Photograph: Dan Jones
Preheat the oven to 220°C, fan 200°C, gas 7. Sift the flour and a pinch of salt on to a square of greaseproof paper that you have folded in half and opened again (this will make it easier to add the flour to the liquid quickly).
Over a low heat and in a medium pan, gently heat 300ml of water, the sugar and the butter. Once the butter has melted, turn the heat up and, as soon as the liquid comes to the boil, shoot all the flour from the greaseproof paper into the pan and take the pan off the heat (this is important to prevent too much liquid evaporating). Using a wooden spoon, quickly mix the flour into the liquid. You will need to beat vigorously and keep going until the mixture comes away from the sides of the pan.
Little by little, beat in the eggs, making sure the egg is fully absorbed into the dough with each addition. You will be left with a thick, glossy paste. Leave to cool a little.
Using half the choux pastry, place 20 heaped teaspoonfuls of the mixture on the lined baking sheet. Roll into balls. Make sure you leave enough space between each ball for the pastry to rise and expand. Bake the choux buns for 20 minutes (it's best to bake one tray of profiteroles at a time). Remove from the oven and reduce the temperature to 200°C, fan 180°C, gas 6. Quickly turn the profiteroles over and prick each one with a wooden cocktail stick to allow the steam to escape. Return to the oven, bottoms up, and bake for a further 5-7 minutes, or until golden and crisp. Transfer to a wire rack to cool. Bake the second half of the choux pastry in the same way – remember to increase the oven temperature to 220°C, fan 200°C, gas 7 before you start again.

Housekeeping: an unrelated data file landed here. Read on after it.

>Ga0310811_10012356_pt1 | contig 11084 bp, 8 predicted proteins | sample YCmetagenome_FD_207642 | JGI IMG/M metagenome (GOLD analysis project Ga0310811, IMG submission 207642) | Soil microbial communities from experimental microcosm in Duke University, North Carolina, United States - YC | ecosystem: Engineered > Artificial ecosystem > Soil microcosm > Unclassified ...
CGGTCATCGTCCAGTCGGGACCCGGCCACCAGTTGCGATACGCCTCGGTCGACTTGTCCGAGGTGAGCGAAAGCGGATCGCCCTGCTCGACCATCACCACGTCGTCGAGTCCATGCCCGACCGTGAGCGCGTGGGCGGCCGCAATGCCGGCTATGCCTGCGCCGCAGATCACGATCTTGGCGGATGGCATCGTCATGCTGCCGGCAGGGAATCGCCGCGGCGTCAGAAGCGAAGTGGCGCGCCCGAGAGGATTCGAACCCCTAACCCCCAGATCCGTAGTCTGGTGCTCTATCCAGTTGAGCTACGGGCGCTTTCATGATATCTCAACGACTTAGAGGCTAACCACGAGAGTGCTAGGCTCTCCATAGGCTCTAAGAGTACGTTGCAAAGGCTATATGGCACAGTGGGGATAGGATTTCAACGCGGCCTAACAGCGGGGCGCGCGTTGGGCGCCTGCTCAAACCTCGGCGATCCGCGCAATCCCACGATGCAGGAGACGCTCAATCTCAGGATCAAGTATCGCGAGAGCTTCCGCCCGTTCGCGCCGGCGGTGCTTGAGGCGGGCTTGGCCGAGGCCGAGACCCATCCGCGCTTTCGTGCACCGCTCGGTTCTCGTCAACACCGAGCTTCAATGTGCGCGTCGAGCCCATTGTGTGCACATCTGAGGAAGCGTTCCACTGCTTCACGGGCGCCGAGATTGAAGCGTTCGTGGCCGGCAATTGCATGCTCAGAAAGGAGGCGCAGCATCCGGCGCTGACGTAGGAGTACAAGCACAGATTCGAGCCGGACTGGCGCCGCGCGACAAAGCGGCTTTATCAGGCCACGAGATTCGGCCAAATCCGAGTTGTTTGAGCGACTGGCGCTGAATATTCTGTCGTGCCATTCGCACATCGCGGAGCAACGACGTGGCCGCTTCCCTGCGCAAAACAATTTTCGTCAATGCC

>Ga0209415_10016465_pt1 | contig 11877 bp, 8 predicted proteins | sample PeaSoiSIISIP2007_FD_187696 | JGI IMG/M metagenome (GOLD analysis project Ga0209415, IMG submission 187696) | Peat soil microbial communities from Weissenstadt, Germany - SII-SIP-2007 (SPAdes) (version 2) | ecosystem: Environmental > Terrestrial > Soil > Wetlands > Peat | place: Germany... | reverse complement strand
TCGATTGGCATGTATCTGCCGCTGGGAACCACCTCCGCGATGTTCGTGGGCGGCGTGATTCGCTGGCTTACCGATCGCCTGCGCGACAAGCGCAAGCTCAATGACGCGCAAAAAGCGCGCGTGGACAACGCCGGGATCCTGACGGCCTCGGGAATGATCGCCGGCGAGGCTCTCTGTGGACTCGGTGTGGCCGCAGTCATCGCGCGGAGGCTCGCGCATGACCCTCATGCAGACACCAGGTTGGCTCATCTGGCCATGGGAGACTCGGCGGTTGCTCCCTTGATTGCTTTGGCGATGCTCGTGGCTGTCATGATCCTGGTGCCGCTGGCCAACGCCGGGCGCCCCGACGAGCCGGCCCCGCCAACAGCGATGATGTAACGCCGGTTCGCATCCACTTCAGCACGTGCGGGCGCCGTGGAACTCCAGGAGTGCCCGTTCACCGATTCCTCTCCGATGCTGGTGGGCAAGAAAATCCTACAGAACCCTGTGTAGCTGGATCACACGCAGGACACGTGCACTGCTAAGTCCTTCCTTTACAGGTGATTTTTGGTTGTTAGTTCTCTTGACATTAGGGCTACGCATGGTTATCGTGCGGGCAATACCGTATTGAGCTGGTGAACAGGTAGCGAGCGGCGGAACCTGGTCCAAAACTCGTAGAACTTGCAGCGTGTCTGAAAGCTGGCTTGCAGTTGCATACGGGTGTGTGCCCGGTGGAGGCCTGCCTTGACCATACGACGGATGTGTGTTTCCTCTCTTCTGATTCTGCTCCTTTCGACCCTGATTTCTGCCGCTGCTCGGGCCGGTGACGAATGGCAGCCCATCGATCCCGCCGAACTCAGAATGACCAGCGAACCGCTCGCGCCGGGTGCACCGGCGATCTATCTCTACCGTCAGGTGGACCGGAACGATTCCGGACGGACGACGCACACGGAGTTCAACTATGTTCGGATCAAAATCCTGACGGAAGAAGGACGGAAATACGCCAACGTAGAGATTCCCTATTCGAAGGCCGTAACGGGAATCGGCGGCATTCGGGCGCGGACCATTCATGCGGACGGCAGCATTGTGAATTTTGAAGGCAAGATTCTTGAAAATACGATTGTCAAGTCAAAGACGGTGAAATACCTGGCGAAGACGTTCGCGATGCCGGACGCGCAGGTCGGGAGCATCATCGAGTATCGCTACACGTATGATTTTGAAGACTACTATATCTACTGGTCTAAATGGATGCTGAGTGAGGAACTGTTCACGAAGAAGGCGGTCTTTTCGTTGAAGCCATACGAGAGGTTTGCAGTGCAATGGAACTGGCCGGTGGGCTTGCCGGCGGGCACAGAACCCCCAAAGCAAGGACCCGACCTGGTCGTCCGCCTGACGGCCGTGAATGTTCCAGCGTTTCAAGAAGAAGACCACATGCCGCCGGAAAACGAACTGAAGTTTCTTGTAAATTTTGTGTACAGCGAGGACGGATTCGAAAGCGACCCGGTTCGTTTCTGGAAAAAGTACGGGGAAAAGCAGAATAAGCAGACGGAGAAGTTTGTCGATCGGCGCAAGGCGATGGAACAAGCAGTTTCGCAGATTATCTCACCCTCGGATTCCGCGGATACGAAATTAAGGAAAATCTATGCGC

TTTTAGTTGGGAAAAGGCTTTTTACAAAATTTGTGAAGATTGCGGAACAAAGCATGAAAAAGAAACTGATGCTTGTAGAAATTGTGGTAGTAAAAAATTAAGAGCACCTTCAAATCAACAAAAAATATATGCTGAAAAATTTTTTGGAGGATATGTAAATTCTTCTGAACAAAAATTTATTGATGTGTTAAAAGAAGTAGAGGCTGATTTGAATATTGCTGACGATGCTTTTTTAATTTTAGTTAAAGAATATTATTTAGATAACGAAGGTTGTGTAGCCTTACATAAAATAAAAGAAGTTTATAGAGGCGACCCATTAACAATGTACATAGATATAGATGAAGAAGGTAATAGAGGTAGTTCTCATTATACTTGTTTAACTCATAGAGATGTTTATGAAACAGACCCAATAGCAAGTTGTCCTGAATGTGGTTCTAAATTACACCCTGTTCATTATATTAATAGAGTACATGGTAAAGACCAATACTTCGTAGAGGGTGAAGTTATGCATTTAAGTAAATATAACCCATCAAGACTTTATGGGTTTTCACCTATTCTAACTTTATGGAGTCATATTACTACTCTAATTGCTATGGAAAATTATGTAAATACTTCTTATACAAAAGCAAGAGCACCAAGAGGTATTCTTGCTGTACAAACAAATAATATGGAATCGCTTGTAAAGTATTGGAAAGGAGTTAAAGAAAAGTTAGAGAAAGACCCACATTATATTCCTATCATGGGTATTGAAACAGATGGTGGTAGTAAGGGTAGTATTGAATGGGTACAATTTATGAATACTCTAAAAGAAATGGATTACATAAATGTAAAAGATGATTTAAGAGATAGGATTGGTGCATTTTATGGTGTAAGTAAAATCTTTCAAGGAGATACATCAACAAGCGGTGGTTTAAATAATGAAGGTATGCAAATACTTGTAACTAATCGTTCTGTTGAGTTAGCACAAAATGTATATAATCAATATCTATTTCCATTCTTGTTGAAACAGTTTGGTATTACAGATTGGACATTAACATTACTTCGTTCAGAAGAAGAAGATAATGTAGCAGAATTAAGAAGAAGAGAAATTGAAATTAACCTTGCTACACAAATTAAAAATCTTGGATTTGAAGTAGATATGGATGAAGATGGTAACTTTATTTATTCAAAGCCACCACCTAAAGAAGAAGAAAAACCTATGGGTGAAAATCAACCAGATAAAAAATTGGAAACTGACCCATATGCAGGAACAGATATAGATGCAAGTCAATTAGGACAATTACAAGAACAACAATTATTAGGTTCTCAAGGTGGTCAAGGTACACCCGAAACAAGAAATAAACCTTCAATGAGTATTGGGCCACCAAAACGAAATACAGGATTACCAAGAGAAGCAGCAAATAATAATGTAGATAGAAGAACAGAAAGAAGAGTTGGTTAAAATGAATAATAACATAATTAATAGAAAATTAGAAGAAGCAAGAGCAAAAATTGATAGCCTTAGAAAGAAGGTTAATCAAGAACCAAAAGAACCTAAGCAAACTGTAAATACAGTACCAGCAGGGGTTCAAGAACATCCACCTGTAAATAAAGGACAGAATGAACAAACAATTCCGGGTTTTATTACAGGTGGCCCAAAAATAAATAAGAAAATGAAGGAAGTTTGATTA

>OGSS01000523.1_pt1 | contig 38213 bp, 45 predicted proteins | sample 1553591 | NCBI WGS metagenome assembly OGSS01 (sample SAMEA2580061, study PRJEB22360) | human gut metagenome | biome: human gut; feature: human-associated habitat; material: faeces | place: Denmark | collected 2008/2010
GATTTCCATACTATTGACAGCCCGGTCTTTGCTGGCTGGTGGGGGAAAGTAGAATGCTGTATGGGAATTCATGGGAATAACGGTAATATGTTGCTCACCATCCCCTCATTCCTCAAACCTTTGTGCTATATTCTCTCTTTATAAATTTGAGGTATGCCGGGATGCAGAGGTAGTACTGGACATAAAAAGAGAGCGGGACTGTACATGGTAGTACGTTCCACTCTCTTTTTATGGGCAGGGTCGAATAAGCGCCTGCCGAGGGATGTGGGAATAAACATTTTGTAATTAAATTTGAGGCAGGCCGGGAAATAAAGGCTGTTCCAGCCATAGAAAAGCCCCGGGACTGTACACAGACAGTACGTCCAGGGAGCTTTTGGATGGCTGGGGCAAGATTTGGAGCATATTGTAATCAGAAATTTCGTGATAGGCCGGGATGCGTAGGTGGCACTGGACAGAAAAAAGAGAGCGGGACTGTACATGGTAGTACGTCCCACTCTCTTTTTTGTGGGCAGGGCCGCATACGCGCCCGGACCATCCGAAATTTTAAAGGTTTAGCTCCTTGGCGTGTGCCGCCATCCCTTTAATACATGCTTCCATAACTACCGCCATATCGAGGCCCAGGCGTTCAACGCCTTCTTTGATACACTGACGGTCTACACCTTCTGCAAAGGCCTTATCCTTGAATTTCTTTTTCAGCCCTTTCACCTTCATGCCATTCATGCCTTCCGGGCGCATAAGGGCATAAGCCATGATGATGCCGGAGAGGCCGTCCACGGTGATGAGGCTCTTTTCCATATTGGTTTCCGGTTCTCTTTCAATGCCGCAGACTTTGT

Using a sharp knife, halve the cold choux buns. Mix the crème fraîche with the vanilla seeds and, using a small teaspoon, fill the bottom half of each bun. Put the lids back on. Melt the chocolate in a bowl over a pan of barely simmering water and, using a flat-bladed knife, spread a little melted chocolate on top of each profiterole. Leave to set for an hour or so.
Top the profiteroles with crushed crystallised rose petal pieces and pieces of gold leaf. Pile on to a serving plate or into bowls.
Get ahead: best made and eaten on the same day. Once filled and decorated, the profiteroles are best kept in a cool place (not the fridge) for a few hours before serving.
Kitchen secret: making choux pastry really is a doddle – there’s no chilling or rolling out and no fear of holes in the pastry. Once the buns are made they just need to be filled and topped.